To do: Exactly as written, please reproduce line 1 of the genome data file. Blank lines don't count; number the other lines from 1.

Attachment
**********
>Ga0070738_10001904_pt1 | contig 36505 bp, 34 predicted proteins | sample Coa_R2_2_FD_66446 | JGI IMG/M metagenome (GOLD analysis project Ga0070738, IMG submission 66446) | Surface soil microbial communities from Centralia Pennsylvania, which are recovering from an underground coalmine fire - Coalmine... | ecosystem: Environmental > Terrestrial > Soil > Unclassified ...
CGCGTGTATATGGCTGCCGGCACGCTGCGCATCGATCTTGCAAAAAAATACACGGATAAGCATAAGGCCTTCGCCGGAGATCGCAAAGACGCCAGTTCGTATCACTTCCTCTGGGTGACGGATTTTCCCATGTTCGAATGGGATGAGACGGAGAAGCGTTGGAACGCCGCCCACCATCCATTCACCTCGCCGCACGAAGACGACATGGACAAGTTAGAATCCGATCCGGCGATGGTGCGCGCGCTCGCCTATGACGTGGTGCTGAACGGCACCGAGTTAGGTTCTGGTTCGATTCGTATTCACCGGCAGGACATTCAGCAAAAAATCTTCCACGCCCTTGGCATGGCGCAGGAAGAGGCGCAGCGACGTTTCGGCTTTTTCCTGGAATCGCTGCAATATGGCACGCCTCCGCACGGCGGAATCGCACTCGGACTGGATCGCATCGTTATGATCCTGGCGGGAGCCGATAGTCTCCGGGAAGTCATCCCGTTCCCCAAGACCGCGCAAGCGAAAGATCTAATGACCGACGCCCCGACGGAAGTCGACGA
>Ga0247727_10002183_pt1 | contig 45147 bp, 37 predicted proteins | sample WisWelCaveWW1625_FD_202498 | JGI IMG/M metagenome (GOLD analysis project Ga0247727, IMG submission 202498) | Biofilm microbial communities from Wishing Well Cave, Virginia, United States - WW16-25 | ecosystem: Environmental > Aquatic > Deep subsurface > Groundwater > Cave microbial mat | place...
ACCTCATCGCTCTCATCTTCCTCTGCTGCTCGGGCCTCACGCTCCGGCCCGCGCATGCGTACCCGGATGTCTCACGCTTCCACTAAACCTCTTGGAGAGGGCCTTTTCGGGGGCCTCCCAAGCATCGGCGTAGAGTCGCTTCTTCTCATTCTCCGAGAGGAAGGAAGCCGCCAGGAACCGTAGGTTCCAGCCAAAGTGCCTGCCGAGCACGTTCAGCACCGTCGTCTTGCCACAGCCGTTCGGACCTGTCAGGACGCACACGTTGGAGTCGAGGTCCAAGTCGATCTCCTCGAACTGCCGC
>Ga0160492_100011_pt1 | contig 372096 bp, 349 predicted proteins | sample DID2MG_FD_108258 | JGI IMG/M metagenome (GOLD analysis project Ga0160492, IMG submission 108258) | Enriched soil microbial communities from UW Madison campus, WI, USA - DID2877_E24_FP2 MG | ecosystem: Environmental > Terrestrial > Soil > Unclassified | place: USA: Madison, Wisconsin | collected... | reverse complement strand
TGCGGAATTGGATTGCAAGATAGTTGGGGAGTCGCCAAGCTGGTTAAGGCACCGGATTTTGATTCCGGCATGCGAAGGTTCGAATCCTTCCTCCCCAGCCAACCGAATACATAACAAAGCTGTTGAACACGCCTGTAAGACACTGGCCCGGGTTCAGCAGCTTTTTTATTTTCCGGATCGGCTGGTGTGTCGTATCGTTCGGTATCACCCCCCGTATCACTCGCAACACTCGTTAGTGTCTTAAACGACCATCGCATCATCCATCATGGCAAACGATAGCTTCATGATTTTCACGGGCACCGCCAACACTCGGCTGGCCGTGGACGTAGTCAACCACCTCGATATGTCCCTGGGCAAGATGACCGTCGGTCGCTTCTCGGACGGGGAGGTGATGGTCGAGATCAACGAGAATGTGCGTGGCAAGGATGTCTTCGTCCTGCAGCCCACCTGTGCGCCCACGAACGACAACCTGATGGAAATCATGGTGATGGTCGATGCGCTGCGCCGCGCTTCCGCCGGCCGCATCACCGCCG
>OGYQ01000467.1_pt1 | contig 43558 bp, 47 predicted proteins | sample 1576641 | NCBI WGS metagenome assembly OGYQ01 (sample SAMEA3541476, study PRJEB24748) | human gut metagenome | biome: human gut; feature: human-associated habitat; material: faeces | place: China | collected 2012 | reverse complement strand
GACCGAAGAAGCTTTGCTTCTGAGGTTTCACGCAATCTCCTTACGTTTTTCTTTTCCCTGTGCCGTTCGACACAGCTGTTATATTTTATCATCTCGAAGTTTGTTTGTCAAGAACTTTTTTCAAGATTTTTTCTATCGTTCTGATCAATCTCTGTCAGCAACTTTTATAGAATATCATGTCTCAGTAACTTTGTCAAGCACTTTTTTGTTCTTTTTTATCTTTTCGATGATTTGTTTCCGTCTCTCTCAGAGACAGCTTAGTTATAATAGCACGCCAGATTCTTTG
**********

>Ga0070738_10001904_pt1 | contig 36505 bp, 34 predicted proteins | sample Coa_R2_2_FD_66446 | JGI IMG/M metagenome (GOLD analysis project Ga0070738, IMG submission 66446) | Surface soil microbial communities from Centralia Pennsylvania, which are recovering from an underground coalmine fire - Coalmine... | ecosystem: Environmental > Terrestrial > Soil > Unclassified ...